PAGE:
Facebook once again beat analyst expectations for earnings and revenues in its Q4 financial results yesterday, generating quarterly revenues of $16.9 billion, and a profit of $6.88 billion, 61 percent growth year-on-year.
But the results come after in year in which barely a week has gone by without a new Facebook scandal emerging, often with multiple stories breaking in the same week. There were fresh revelations about user data being leaked to Cambridge Analytica, new allegations of video ad metric inflation, and recently a British father saying Instagram is partly to blame for his young daughter’s suicide.
These scandals have seen founder and CEO Mark Zuckerberg hauled before the US Congress, and resulted in calls for him to step down from his role, including from investors and civil rights activists. Yet while Zuckerberg’s personal brand might have taken a hit, judging by revenues it seems his company has come out relatively unscathed.
Ultimately, it’s brands and advertisers who are still funnelling money into Facebook. Some, including Initiative CEO Mat Baxter and GroupM global head of global brand safety John Montgomery have publicly spoken out against Facebook; either some of those speaking out aren’t backing it up with action, or they’re too few to really dent Facebook’s profits.
Is Facebook immune to bad press?
VAN spoke to two verified and senior agency sources, both of whom preferred to remain anonymous, to find out why Facebook seems to be too big to fail.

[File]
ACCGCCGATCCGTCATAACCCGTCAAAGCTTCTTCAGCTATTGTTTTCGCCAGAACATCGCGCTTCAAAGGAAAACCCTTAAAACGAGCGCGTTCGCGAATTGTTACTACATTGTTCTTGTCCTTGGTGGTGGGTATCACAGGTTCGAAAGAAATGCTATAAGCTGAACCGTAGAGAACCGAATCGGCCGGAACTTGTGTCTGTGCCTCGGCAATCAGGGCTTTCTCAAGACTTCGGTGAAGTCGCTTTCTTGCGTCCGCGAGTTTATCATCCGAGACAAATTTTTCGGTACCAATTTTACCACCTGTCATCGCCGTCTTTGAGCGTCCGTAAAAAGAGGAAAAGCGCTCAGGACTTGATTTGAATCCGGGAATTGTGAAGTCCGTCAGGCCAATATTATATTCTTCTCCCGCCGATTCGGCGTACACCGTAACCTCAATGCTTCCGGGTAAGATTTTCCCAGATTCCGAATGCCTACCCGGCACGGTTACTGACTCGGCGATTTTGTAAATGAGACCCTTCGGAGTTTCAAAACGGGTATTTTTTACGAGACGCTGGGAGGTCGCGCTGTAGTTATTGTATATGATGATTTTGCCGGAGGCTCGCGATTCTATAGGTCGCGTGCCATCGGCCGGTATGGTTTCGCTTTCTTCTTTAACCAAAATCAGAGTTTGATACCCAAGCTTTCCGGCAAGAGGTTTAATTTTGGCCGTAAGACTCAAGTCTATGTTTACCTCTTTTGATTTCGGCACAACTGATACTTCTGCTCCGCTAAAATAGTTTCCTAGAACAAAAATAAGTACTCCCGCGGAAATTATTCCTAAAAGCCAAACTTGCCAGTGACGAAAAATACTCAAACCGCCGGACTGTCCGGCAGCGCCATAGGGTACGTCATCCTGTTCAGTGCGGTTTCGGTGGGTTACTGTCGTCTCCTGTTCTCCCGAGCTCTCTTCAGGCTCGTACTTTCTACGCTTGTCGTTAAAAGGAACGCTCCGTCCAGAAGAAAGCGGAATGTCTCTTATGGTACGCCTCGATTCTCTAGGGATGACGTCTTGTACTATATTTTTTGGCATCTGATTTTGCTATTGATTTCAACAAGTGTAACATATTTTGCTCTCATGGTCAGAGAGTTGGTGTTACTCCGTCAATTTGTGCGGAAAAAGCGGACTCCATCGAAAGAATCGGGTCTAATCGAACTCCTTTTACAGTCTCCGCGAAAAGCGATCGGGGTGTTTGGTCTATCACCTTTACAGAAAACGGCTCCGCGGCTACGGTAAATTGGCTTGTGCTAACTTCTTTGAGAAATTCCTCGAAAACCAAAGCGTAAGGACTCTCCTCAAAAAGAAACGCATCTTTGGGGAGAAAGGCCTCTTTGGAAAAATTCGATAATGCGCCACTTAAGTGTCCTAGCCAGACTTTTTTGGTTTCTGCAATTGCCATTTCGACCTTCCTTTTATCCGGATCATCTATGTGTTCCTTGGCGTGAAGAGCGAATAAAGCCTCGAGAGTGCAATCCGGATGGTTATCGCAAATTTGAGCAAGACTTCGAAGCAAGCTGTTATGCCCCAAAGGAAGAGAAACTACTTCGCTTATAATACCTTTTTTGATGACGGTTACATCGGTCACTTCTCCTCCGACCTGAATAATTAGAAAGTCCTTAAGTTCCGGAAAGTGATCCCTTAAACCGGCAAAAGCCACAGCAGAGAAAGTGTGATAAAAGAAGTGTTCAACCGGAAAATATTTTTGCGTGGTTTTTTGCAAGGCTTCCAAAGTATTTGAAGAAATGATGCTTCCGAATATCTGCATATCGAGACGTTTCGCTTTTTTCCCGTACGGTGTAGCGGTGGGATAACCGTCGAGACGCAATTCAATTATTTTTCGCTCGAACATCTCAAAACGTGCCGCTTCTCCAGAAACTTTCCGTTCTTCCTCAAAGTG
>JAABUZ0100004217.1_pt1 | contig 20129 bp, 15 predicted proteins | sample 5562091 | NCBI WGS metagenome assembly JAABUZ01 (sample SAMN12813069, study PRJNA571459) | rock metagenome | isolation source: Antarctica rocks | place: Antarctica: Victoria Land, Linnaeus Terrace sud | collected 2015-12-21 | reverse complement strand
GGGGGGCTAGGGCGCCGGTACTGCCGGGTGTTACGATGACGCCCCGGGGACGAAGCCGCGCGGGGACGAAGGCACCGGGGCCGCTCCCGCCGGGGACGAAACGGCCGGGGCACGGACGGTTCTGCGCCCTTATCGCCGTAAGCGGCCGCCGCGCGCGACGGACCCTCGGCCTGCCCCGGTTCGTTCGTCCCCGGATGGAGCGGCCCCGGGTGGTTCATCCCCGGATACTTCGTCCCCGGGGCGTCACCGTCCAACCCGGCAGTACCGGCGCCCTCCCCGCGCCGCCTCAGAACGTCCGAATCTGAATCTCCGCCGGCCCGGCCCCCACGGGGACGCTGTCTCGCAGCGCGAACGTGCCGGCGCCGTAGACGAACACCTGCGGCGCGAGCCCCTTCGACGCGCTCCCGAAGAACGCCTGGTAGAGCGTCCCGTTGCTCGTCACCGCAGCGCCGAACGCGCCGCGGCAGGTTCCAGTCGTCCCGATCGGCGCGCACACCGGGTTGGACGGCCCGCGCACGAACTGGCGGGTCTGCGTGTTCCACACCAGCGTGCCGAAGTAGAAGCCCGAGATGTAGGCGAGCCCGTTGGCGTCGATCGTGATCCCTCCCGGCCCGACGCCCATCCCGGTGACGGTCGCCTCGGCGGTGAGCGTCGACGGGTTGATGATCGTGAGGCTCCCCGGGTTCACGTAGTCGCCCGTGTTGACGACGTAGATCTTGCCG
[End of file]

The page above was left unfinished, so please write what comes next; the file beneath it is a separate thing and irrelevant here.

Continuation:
“It’s not that clients like Facebook, but it’s simply too big and nowhere near pernicious enough to contemplate excluding,” said one of the sources. “Clearly everything that’s been exposed about Facebook’s algorithm pushing dreadful content to kids is shocking, but it won’t stop advertisers spending money on it.”
Another senior agency executive said smaller advertisers in particular are just too reliant on the social right now. “Facebook are getting small amounts of money from a huge base of advertisers, and they’re really key to those businesses as well,” they said. “For them to switch off Facebook advertising because of privacy concerns might mean they have to increase their marketing budget massively, which isn’t feasible for these small businesses.”
But for larger advertisers too, Facebook still offers capabilities that can’t be offered elsewhere. “Is Facebook as important to big advertisers as it is to smaller businesses? Probably not, but obviously the reward for Facebook is still huge even if they’re only taking a small slice of a big advertisers’ budget.”
The casual nature of content on Facebook also makes it an effective driver of sales, since it’s relatively easy for brands to get users to navigate away from Facebook, onto their own sites. “They’re a very effective driver of sales,” they said. “Even though their service levels are poor, their self service tools and the legion of social activation experts you can hire mean that you can live without effective sales support.”
But ultimately, it’s the scale of both the audience and the data available which keeps advertiser coming back. “It’s unfortunate they operate a close data ecosystem, but it’s tolerable given their absolute scale,” said the agency.
Is There Trouble Ahead?
However, while Facebook’s reach seems to continue to drive huge ad revenues despite all the bad press, this may change in the future.
“If you look at users, numbers aren’t growing as quickly as they used to,” said one of the agency sources.
The agency insider also saw potential trouble ahead for Facebook in its recent moves to consolidate its products. “The danger is that if they start to homogenise their products, it will hit the user growth of those products which do still have credibility with younger audiences, like Instagram,” they said.